Outsider brands will trump sponsor engagement at World Cup

World Cup 2014 is drawing closer, and nonaffiliated brands stand to gain the most, writes Trevor Cairns, chief executive of Love and a former Nike and Umbro CMO.

World Cup 2014 is drawing closer, and nonaffiliated brands stand to gain the most, writes Trevor Cairns, chief executive of Love and a former Nike and Umbro CMO.

The samba beats are getting louder as the World Cup in Brazil draws closer. Simultaneously, campaign noise from brands builds every day. Yet I'll wager that it won't be an official sponsor topping the engagement polls when the trophy is raised in the Maracana on July 13.

If, like Red Bull at Sochi, your brand positioning aligns seamlessly with the values of a major sporting event, you're at a considerable advantage.

That's less prophetic and more statement-of-fact when you consider recent history. There's irrefutable evidence to support the theory that non-affiliated brands tend to have stronger cut through than official sponsors. In Sochi, Red Bull achieved the highest brand affiliation index, yet it wasn't an official Winter Olympics sponsor.

So apologies Coca-Cola, Hyundai, and company, but I'd suggest investing your money elsewhere.

Sponsorship limits ‘free’ demand creation availability
Historically, Nike and Adidas have employed opposing strategies when it comes to tournament sponsorship.

Adidas has been an official FIFA World Cup partner since 1970, leveraging its investment to sell millions of official World Cup footballs and merchandise, driving revenue in the never-ending battle of claim and counter claim about who is number one in soccer. However, such sponsorship investment limits the amount the brand can subsequently invest in consumer engagement beyond activating their sponsorship rights, leaving the door open to their great rival.

Nike takes the view that global tournaments provide the ultimate showcase of their football positioning, investing vast sums behind communications production, media buys, and consumer experiences that drive engagement.

By gaining a disproportionate share of voice around the tournament, consumers perceive Nike, not Adidas, as the official partner. The "Nike approach" is starting to feel one-dimensional and complacent with recent efforts viewed as lackluster by critics. Despite that, at the time of writing, this year's "Risk Everything" campaign has been viewed more than 50 million times on YouTube, admittedly backed by a huge online media buy.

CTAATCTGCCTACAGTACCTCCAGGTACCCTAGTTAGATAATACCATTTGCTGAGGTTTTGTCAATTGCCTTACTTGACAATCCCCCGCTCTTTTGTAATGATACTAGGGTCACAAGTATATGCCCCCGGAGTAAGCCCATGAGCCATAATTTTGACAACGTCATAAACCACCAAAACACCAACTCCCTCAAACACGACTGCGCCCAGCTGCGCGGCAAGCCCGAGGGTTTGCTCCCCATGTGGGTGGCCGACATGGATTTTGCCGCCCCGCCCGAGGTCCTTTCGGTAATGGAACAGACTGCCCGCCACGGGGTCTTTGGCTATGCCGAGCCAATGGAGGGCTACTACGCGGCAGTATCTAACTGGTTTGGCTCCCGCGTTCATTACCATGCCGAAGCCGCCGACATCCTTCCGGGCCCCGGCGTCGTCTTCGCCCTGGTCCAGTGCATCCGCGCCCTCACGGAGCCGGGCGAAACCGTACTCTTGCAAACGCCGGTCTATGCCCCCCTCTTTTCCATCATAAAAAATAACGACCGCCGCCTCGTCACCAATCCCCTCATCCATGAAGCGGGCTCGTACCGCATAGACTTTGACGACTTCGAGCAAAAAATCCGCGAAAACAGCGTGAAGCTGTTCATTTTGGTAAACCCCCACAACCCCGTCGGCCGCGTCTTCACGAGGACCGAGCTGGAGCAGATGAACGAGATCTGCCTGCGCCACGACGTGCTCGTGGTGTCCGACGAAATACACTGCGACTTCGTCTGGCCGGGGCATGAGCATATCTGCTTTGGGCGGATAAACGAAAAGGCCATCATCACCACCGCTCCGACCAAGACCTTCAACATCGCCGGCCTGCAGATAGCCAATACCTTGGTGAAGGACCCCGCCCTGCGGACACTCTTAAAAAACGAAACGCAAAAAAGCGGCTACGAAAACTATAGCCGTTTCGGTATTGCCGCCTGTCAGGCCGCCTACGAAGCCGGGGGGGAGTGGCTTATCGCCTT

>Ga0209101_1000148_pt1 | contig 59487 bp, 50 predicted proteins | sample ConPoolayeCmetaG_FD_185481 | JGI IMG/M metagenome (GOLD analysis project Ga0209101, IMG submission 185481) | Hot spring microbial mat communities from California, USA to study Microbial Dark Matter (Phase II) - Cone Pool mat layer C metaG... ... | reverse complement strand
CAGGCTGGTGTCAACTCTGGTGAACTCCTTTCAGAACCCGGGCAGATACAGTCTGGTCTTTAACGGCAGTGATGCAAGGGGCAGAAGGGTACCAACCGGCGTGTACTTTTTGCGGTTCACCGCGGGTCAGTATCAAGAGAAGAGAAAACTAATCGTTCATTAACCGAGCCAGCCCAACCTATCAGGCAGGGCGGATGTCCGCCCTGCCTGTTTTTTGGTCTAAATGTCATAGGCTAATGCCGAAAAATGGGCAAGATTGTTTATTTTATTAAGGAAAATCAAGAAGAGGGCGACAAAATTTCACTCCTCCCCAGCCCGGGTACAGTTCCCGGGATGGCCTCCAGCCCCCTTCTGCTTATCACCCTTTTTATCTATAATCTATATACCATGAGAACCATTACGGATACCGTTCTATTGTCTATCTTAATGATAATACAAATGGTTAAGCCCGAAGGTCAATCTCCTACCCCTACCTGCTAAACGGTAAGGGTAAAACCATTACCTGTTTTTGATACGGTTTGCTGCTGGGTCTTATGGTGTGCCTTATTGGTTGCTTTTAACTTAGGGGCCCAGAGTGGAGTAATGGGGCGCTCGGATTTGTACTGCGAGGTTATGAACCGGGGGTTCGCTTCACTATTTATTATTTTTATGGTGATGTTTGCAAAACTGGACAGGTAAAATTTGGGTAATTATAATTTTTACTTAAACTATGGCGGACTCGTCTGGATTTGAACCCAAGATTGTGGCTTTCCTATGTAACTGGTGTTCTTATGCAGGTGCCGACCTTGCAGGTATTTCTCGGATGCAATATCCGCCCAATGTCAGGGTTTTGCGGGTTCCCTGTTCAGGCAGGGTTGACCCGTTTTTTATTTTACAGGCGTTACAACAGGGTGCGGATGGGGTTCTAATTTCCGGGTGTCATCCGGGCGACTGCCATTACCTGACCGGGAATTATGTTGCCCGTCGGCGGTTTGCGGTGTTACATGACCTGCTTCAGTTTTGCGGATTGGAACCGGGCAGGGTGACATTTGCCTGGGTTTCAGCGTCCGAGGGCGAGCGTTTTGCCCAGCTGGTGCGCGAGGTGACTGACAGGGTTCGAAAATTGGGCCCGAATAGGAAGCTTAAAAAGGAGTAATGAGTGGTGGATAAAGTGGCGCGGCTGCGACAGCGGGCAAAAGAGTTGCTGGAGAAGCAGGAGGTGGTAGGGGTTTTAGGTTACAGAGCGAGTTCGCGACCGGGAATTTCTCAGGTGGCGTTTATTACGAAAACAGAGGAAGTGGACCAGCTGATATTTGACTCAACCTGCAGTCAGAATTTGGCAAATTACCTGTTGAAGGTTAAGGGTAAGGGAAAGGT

Image tied to that of rights-holders
Sponsorship can be both showcase and straitjacket. It is an opportunity to be seen by millions but it is how you're seen that can be the problem. Non-sponsors have creative freedom, unconstrained by endless regulations and laborious approval processes that often result in creative being reduced to a shadow of its former self.

In South Africa in 2010, FIFA initiated legal action against Dutch brewer Bavaria, which employed 36 women to attend a Netherlands game in orange clothing - clothing with such discreet branding that no one except those in the immediate seats could possibly see it. Yet FIFA ejected the women from the stadium and pursued a high-profile case against Bavaria that resulted in the beer brand achieving more social mentions than all of the official sponsors combined - and almost six times more than official beer partner, Anheuser Busch.

Sponsors have to not only manage their images at the event, but also their association with rights holders. The latter's behavior can easily rub off on the affiliated brand, often to its detriment.

At London 2012, the Organizing Committee "brand police" made headlines for its heavy-handed insistence that small, independent businesses joining in the celebrations remove references to the Olympic rings from their displays to protect global sponsorship deals, effortlessly labelling sponsor brands as killjoys at the same time.

And is there anything positive in an association with FIFA? An organization beset with allegations of bribery and self-interest over those with the beautiful game. It is an increasingly tarnished brand, and it seems only a matter of time before its partners are tarred with the same brush.

Sponsorship can't fix fundamental issues of brand fit
If, like Red Bull at Sochi, your brand positioning aligns seamlessly with the values of a major sporting event, you are at a considerable advantage.

Red Bull invests heavily in building and consistently executing against its extreme sports positioning. It has used sponsorship selectively to amplify its positioning through innovative events like Felix Baumgartner's space dive, but has also created its own properties such as the Red Bull Cliff Diving World Series and Red Bull Crashed Ice.

Creating the property not only gives title ownership but also the creative freedom that "traditional" events do not allow with branding micromanagement and endless guidelines. And then when the Winter Olympics show up, consumers readily associate Red Bull, the non-sponsor, with the event, given the natural synergy with its positioning. Win-win.

If there is little apparent synergy, you're going to have to work pretty hard to create a meaningful story beyond slapping logos across every available surface and hoping that the magic of the event rubs off. So the likes of Hyundai and Johnson & Johnson appear to have their storytelling work cut out.

As a betting man, I'm sticking with my bet that the non-affiliated brands come out on top once again in Brazil. And my money is firmly on Paddy Power.

This column originally appeared on the website of Marketing.

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